Jacob Richardson | 18/04/2019
A funny, heartfelt rom-com between too mismatched stars that manages, for the most part, to avoid many of the pitfalls of this genre.
Fred Flarsky (Seth Rogen) is a rabidly independent journalist, who quits in disgust when media mogul (and Rupert Murdoch stand-in) Parker Wembley (Andy Serkis) buys his small local paper. Flarsky and best friend Lance (O’Shea Jackson Jr) hit the town to drown his sorrows, but at a benefit featuring Boyz II Men, he runs into his old high-school babysitter Charlotte Field (Charlize Theron) - a woman who has since become Secretary of State, and who is preparing for a run for President in 2020. She needs someone to punch up her speeches on the campaign trail, and Fred needs a job; little do they know, however, that amongst their tinkering with speechwriting, sparks will fly between them.
Director Jonathan Levine has made some really horrible movies (Snatched, I’m looking at you), but he has also made quite a few that manage to get the blend between comedy and romance/drama just right. Look at 50/50 or The Night Before, and you’ll see a director who can cut through the often stoner humor of Seth Rogen without losing its essence, while balancing it with a central tale of emotional redemption that is deeply affecting. Nowhere is this more on display than in his work on Warm Bodies, which managed to blend these two disparate elements perfectly.
At least, that was true up until Long Shot, because his latest film manages to top his previous work in spades. Admittedly slow to start with, Long Shot picks up as soon as our two leads lock eyes with one another. The chemistry between the two is undeniable, and Theron and Rogen work hard to make you believe in this pairing.
Theron and Rogen are both also hilarious, with two actors of their calibre nailing the comic timing to a tee. But it is their work in the more dramatic and romantic moments that is commendable. Cute scenes catching up on Marvel movies and sad ones arguing in Frank’s apartment spring to mind, showing the range of Rogen and reconfirming (as if needed) Theron’s capability.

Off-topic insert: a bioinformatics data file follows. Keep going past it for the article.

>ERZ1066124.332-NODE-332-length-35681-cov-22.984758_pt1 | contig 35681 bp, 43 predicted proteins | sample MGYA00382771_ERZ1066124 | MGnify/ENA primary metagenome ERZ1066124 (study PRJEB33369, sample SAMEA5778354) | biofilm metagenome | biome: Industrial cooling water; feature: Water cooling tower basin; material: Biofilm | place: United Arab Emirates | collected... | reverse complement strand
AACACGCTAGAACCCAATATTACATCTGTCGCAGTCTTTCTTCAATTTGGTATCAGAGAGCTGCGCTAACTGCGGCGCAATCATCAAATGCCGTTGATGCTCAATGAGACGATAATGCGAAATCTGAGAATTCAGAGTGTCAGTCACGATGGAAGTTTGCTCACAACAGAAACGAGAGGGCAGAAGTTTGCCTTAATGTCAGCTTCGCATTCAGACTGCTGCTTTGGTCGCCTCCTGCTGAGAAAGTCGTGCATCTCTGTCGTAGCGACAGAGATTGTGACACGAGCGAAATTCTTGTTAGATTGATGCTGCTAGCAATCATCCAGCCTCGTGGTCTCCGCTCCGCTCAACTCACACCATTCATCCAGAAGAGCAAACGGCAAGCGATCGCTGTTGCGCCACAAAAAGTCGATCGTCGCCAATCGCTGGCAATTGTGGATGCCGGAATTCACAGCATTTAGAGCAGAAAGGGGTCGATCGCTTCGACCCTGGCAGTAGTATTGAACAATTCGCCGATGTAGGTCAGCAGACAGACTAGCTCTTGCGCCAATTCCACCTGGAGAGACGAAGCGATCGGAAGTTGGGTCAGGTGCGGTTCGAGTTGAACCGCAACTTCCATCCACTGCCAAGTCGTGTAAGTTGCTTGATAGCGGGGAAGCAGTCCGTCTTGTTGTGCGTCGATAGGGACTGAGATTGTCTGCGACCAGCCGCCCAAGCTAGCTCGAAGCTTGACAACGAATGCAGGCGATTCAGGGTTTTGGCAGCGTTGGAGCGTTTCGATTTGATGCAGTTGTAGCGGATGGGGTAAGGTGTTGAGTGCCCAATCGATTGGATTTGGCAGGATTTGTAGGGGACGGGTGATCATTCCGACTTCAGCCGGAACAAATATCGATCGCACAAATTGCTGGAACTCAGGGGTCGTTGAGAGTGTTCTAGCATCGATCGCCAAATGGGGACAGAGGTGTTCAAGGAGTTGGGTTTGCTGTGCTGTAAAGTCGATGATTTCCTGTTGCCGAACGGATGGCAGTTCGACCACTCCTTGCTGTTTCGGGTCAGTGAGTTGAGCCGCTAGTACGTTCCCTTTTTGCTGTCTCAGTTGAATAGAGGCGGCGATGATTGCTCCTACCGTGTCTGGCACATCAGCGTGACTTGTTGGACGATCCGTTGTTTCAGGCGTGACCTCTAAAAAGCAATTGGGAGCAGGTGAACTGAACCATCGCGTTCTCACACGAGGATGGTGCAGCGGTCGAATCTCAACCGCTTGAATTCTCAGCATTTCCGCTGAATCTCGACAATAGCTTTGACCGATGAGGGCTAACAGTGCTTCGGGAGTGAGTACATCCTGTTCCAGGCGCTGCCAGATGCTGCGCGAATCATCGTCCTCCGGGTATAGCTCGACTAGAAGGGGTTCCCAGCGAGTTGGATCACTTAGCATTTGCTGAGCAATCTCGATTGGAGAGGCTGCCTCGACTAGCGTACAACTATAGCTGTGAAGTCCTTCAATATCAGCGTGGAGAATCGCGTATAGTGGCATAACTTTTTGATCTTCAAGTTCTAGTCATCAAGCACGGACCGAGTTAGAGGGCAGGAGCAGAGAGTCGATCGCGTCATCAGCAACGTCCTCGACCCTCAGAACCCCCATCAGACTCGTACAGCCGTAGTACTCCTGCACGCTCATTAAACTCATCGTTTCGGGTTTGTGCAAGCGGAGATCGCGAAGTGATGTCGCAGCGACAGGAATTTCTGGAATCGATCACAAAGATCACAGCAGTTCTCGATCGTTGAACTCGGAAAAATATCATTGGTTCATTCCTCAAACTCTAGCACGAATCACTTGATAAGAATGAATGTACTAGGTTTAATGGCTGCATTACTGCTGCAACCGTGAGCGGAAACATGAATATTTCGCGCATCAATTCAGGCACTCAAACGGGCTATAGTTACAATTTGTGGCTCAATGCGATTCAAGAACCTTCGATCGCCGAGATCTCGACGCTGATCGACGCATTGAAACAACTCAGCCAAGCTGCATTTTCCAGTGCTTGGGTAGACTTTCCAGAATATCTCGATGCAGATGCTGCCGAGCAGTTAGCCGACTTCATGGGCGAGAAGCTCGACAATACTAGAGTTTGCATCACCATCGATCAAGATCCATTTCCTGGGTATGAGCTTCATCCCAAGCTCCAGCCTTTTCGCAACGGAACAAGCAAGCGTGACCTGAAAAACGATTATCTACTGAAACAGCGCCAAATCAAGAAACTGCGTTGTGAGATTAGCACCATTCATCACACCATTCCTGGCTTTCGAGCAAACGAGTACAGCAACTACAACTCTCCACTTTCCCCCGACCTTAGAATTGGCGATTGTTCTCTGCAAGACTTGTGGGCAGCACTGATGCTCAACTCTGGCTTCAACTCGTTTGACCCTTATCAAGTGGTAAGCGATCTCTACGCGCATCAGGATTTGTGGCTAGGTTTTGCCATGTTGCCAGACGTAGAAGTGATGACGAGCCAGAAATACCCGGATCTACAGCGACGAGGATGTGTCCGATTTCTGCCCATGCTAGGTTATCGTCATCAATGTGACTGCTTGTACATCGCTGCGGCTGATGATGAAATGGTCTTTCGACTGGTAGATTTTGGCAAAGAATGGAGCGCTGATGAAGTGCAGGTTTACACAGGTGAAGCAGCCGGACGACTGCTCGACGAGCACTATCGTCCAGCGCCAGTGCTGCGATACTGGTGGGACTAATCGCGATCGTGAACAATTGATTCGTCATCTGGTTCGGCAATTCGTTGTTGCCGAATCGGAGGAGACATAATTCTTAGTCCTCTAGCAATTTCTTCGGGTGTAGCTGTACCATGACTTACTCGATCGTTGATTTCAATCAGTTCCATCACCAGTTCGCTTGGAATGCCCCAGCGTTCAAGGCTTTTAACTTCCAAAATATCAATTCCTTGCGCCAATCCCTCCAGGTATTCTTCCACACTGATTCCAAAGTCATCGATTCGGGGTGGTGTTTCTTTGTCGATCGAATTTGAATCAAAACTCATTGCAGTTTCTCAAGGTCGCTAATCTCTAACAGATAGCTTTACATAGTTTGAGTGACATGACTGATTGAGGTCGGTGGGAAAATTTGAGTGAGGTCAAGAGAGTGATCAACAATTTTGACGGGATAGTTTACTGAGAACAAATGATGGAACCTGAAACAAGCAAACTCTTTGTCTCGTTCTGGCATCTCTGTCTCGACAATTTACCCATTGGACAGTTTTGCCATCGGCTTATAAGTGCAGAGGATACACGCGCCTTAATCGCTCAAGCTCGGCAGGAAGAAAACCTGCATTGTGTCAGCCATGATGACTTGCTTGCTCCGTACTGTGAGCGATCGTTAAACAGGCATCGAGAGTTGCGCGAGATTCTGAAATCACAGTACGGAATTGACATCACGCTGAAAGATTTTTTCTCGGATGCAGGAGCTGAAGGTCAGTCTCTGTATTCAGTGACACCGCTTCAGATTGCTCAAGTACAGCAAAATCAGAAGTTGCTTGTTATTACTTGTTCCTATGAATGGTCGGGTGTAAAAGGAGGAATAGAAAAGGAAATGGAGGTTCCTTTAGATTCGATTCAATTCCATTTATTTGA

June Diane Raphael, as the Secretary of State’s right hand woman and very much the cynical audience member’s proxy, is absolutely on point with the right blend of snarky humor and genuine care to maintain a protagonist standing. Jackson Jr works off some early jitters to become a fist-pumping crowd favourite by the end.
The film is also beautifully shot, bringing elements of hyperrealism but never becoming ‘fake’. Cinematographer Yves Belanger really plays well with light in some of the more intimate scenes; when the couple dance in a closed hall, or when they cower in a secure basement.
Most important, however, is the films strong message. In many respects this is a gender-flipped version of a typical rom-com, with a powerful female and a disempowered male at the centre. While one somewhat wishes that the story was even moreso told from Charlotte’s view, the team should be commended for managing to eschew any of the overt genre tropes or pitfalls that could have made this tale bland. You can revel in the fact that we won’t have to see a jealous Seth Rogen arguing with Charlize Theron.
Indeed, that speaks more broadly to a standout of this movie; it focuses on values, rather than emotion. There aren’t really contrived plot conveniences (outside of a sudden spark of danger). Instead, the central conceit stems from an all too real issue - the need for politicians to capitulate and compromise to get deals done, and the betrayal those invested in those ideas feel when that happens.
In the end, Long Shot definitively supports standing by those values, but it does so in a funny and touching way that will keep you smiling long after you leave the cinema.
Long Shot is funny, affecting and has a strong message at its core - what more could you want?